MIR book reviews

by graham

Computer Music Modeling and Retrieval 2003 – Wiil, Uffe K. (Ed.)

Weird potpourris of composition, music retrieval, system architecture, and musicological research papers are entertaining, if you like that sort of thing. As with other sequence analysis domains, the Similarity Matrix is key. My favorites:

Real Time Beat- Estimation Using Feature Abstraction – Jensen and Anderson

Beat and tempo extraction is a core MIR problem. They present a straightforward probability-based approach. Results are OK but on not much data, it is always hard to tell how things like this will actually perform. To evaluate it, one can only implement it and test it versus others. As the problem and field matures formal evaluation procedures (mirex 2005 results!) will decide how they do in comparison. Interesting because I plan on implementing a beat extractor soon.

The Study of Musical Styles in Central Africa: the Use of Interactive Experimental Methods – Marandola

Musicologist describes the use of interactive computer techniques to learn the basic scale and tone structure of two native music traditions—the Hocket Instrumental Polyphonies of Ouldeme flutes (Paris), and the Vocal Polyphonies of Bezdan Pygmies (Cameroon). In the latter case, polyphonic pieces were recorded on multiple tracks and re-synthesized by the computer based on models of harmony. The performers would reject the models until they were somewhat accurate.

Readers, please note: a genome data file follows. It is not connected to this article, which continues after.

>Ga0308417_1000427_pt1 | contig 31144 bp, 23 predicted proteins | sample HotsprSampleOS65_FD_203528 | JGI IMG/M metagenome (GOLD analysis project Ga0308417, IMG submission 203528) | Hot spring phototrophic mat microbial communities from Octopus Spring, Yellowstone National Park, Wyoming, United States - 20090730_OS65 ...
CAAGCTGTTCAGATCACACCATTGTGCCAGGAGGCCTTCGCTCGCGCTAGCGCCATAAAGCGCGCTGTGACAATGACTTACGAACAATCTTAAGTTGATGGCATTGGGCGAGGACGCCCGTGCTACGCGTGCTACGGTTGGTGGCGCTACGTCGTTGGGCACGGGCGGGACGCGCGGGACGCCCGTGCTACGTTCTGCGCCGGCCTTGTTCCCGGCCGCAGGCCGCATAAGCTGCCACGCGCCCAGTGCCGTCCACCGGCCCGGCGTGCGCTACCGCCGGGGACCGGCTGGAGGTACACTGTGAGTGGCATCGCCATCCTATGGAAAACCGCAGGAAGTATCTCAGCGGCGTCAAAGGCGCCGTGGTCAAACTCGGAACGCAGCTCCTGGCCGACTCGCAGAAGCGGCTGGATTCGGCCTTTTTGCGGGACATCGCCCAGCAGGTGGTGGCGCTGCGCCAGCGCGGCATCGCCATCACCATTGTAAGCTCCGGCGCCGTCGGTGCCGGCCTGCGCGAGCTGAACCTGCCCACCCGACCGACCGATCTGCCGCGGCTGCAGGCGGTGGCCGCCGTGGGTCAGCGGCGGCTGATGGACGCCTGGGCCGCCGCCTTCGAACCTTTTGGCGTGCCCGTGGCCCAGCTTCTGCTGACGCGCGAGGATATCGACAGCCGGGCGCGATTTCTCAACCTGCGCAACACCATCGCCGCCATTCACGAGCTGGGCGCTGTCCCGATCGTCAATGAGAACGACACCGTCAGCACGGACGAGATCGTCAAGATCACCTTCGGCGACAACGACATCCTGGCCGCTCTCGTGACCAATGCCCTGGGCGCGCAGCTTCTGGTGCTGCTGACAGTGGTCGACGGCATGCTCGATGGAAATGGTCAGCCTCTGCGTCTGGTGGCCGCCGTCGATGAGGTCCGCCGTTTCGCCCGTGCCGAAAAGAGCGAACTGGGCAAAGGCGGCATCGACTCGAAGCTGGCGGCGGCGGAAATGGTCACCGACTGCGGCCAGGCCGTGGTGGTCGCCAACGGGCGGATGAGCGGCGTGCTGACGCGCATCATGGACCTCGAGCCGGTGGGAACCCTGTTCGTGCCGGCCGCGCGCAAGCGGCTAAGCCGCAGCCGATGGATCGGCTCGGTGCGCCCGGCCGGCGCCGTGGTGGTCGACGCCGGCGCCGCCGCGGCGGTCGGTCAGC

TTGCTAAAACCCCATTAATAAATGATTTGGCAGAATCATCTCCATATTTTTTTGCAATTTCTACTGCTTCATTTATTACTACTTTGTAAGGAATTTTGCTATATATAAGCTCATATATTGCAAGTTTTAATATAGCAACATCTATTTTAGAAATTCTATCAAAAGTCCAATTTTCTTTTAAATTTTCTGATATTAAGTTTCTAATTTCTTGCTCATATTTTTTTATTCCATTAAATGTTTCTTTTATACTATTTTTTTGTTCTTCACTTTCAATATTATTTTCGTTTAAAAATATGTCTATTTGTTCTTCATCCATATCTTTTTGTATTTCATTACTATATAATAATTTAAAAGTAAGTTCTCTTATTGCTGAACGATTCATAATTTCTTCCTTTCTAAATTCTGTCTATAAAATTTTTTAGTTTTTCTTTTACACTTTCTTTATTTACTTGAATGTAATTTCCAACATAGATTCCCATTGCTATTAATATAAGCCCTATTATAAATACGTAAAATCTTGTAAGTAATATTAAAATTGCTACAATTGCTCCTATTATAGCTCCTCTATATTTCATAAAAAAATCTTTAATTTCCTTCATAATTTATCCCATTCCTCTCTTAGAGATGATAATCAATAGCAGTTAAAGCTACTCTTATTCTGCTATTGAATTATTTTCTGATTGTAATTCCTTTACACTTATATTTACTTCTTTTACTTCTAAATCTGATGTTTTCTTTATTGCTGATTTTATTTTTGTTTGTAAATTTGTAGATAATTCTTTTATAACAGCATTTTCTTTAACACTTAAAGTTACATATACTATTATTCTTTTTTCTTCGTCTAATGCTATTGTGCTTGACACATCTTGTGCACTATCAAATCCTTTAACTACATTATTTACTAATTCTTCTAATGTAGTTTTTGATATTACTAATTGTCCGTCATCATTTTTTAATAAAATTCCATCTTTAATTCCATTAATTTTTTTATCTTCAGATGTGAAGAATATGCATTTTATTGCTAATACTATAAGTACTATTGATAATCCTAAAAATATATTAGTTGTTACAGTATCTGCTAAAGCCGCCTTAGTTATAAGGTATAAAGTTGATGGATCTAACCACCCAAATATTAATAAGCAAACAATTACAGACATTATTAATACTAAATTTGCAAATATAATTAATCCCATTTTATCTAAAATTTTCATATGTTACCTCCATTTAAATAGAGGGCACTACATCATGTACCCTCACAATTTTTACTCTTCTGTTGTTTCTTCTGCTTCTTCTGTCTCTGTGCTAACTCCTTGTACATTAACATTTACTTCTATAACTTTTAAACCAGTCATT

Evolving Automatically High-Level Music Descriptors from Music Signals – the power team Zils and Pachet
(pdf of a similar work, access to CMMR paper closed)

High-Level music descriptors, like the presence of certain instruments, tempo, genre, are difficult things for which to design algorithms. In this work, signal networks are built up from low-level descriptors (FFTs, filters, correlations, etc) and grown using genetic algorithms. They attack the problems of Sine+Colored Noise, Presence of Voice, and Perceived Intensity. Since these are not the hardest problems around, this isn’t earth shattering, but it is pretty cool.

Other interesting papers on physical modeling synthesis, structural patterns in pop music and self-organizing maps.

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